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India-Japan-Australia-USA Quadrilateral Axis: Is it Possible?
Lately there has been talk for the formation of a four-cornered axis between India, Japan, Australia and the USA in relation to strategic and economic cooperation in the Asia-Pacific for balancing the power equation in this part of the world.

THE EFFORT to form the quadrilateral axis is also to contain the rise of China in relation to East Asia and the ASEAN. The ASEAN grouping has also given an indirect go ahead to it by welcoming such a formation, as they also fear the Chinese domination in the ASEAN sphere of influence.


If the Bush administration has spoken of an expanded APEC, which should include India, Japan has advocated the idea of the above axis. India has jumped into the whole proposal by welcoming both the ideas wholeheartedly. The Japanese Prime Minister Shinzo Abe has proposed for a new four-way framework for strategic dialogue between Japan, India, Australia and the United States. The Australian Premier John Howard has advocated of greater cooperation between India, Japan and Australia in future to keep a balance in this part of the world.


Advocates of such an alliance argue that peace in 21st Century can only be guaranteed, when maritime Allied Powers Japan, India, United States and Australia agree to form UJIA Treaty Organization, to secure the domination of the Indian Ocean and Pacific Oceans to thwart the peril of a New Chinese Empire. India, Australia, USA and Japan share a strong commitment to freedom, the rule of law and respect for human rights. Japan and China have lingering tension linked to the legacy of Japanese aggression in the 1930s and 1940s


Japan’s energy security and trade flows are heavily dependent on secure routes through the Indian Ocean and India is in a position to cooperate and constructively contribute towards this objective.


Economic Cooperation between the two nations has been buoyant with Japan’s total loans to India amounting to $4,239.0 million in 2004, grant aid were of the order of $ 399.2 million, while technical cooperation totaled to an amount of $ 179.5 million. Presently, Japan is the fifth major trading partner of India having a share of 3.1% in India’s total exports and imports 2003-04. The Delhi metro rail which has a total budget of Rupees 10,000 crores has over 90 % of its investment coming from the Japan Bank for Development.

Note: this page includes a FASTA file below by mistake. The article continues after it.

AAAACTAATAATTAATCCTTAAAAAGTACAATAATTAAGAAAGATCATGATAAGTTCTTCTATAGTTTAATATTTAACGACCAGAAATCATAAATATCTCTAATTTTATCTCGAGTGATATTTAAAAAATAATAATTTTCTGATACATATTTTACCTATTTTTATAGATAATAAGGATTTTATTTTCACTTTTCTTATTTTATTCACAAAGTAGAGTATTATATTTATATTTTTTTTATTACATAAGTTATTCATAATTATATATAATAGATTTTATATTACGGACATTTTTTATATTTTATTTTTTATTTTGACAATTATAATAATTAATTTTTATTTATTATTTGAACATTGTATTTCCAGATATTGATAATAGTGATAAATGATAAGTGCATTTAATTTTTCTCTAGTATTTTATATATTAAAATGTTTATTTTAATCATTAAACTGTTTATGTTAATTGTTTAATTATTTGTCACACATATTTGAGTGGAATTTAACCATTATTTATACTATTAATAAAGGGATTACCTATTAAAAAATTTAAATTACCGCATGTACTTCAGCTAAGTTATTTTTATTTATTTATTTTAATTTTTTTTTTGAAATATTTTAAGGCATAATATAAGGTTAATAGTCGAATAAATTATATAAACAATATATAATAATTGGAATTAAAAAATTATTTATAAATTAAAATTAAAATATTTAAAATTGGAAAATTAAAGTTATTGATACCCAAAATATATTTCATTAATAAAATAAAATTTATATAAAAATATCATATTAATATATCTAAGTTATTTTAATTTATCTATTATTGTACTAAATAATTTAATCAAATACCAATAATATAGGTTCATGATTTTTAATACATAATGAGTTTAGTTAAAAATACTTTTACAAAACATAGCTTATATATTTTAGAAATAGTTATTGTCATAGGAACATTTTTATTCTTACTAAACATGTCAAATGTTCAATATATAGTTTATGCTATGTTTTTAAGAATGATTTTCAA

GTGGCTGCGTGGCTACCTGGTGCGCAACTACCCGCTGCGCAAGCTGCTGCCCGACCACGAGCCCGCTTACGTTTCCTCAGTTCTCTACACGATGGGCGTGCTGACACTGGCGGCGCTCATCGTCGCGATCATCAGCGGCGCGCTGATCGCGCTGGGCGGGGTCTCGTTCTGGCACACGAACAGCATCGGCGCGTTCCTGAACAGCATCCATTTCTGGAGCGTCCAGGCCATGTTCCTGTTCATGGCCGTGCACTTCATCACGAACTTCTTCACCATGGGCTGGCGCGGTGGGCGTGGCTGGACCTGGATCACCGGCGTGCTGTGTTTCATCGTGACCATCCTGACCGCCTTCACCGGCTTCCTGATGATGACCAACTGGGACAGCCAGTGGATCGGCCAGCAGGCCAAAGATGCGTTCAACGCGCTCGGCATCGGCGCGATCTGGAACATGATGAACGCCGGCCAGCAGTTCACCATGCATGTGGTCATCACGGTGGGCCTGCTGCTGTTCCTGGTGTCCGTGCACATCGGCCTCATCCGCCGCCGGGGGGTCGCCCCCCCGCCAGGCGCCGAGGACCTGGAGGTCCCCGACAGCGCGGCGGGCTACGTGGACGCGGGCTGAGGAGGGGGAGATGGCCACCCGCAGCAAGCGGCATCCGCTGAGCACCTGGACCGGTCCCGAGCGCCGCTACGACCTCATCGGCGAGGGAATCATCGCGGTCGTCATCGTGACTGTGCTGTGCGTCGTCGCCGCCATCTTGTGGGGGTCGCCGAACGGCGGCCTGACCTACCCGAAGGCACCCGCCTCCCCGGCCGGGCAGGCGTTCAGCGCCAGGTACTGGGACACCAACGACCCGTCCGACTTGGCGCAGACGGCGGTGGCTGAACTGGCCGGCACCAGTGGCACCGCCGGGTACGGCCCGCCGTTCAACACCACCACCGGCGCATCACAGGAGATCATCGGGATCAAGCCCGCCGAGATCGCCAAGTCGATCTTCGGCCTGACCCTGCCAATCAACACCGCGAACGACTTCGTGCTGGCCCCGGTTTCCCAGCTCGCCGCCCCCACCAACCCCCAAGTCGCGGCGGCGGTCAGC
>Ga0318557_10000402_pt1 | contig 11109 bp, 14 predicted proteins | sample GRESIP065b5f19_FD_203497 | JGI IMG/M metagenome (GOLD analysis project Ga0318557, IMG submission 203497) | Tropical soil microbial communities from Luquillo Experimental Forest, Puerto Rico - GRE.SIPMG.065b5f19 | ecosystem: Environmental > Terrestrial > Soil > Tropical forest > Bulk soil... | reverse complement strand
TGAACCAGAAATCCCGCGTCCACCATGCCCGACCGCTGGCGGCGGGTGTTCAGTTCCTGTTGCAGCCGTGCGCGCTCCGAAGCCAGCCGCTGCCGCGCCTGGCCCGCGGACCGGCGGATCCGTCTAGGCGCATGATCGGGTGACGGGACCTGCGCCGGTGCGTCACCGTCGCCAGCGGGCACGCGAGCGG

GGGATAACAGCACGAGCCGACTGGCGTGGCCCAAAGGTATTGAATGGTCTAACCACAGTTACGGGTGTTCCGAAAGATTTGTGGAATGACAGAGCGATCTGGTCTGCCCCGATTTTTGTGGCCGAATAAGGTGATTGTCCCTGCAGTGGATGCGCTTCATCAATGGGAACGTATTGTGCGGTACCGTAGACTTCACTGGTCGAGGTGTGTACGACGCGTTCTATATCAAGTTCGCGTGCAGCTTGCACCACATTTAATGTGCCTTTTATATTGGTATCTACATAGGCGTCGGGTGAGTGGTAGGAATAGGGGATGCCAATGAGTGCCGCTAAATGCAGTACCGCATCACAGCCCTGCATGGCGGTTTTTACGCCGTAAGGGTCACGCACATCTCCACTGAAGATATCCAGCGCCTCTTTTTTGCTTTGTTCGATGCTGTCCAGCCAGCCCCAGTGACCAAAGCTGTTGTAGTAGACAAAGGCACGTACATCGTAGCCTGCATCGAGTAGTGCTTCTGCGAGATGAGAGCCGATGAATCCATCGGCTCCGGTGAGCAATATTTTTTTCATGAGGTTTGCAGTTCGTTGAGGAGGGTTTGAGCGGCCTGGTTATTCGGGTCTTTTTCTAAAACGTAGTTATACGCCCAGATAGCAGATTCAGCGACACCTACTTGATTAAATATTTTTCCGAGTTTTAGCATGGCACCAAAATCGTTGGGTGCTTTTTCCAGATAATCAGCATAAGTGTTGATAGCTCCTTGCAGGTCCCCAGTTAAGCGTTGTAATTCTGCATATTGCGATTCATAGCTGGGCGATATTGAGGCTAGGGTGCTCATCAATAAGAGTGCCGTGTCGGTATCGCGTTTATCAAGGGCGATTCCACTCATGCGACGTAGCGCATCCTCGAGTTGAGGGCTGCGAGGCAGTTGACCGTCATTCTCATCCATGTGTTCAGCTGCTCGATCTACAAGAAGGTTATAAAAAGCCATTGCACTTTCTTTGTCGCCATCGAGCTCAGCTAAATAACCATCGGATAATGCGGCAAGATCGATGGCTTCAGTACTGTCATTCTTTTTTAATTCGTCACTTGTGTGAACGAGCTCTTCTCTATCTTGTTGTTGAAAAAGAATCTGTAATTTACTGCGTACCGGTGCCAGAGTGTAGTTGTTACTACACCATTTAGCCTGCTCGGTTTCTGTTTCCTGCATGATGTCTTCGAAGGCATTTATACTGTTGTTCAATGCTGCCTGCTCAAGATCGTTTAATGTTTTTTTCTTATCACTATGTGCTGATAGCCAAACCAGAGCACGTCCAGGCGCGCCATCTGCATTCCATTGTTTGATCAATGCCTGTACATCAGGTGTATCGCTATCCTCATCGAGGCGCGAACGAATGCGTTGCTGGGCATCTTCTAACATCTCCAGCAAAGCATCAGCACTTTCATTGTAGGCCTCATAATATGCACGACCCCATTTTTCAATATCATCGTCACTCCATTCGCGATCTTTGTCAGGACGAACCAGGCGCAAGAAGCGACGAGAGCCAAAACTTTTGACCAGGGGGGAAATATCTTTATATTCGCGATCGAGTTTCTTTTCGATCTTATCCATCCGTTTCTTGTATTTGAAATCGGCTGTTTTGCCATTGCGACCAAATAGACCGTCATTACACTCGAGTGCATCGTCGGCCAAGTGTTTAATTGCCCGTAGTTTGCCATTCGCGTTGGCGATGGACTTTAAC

Again the Japanese government has recently promised highest ever investments overseas in India to the tune of 90 million US dollars which is a huge investment ever done by Japan in Asia. However expansion of ties between India and Japan have started quite late in comparison to Japan’s ties with the other Asian countries like South Korea, ASEAN and so on. However things are looking bright now.


Australia and India lately have expanded their bilateral talks on issues relating to transnational threats, particularly terrorism, as well as defence and border security. Australia has welcomed increased global and regional focus of India on maritime security in South and South-East Asia, which is of critical importance, given the dependence of regional economies on sea-borne trade. Two-way trade between the two countries in goods totaled $7.3 billion in 2004-05, with India becoming Australia’s 12th largest merchandise trading partner. Australian merchandise exports to India reached $6 billion in 2004-05, 4.8 per cent of total merchandise exports.


Australia and New Zealand both members of the US Nuclear Protection Shield have welcomed the recent India-US Civilian Nuclear Deal saying that it is a step in the right direction for India to quench her every increasing and safe energy requirements. This is a significant development as both the countries are quite wary of China’s rise and feel to neutralize it joining hands with India is a necessity now.


The Indian Navy’s cooperation with the U.S. Navy in the conduct of anti-terrorist patrols in the Malacca Straits in 2001 is illustrative of the important role India can play in this regard for this region as well as for this quadrilateral concept. The coming of the US largest nuclear Navy ship and docking into the Chennai port recently shows the importance of this growing alliance


As per US trade data released by the US Department of Commerce, merchandise exports from India to USA grew by +21.4% in 2002 compared to 2001, rising from $9.74 billion to $11.82 billion. This strong performance reflects the highest annual percentage growth in Indian exports to USA over the past decade. It is particularly noteworthy, as it has occurred against a backdrop of lackluster growth in worldwide exports to USA in 2002. India has emerged as the 19th largest merchandise exporter to USA in 2002.


On the sidelines of the ASEAN and East Asia Summit and more recently this whole proposal was discussed on the sidelines of the G8 summit between the heads of Japan, India, USA and Australia. All of them have given serious go ahead to work on this, only time will judge its success rate. The very discussion of this concept has sent ripples over the Chinese establishments so much so that the Chinese Foreign affairs department had sent individual dim ache to each country asking for clarification as to what were the motives of floating such an idea. Thus one can gauge from the Chinese attitude as to how important this whole grouping can be for the strategic and economic alliance of all these important countries of Asia-Pacific. If formed on the basis of solid foundation it can have a huge impact on the security of Asia and would be ideal for containing the growing might of China by encircling it from all sides which is very much required for India’s own security and economic interests.



The writer is renowned Foreign Affairs and Economic Expert, Chairman Global Council for Peace and Convenor Debating India.

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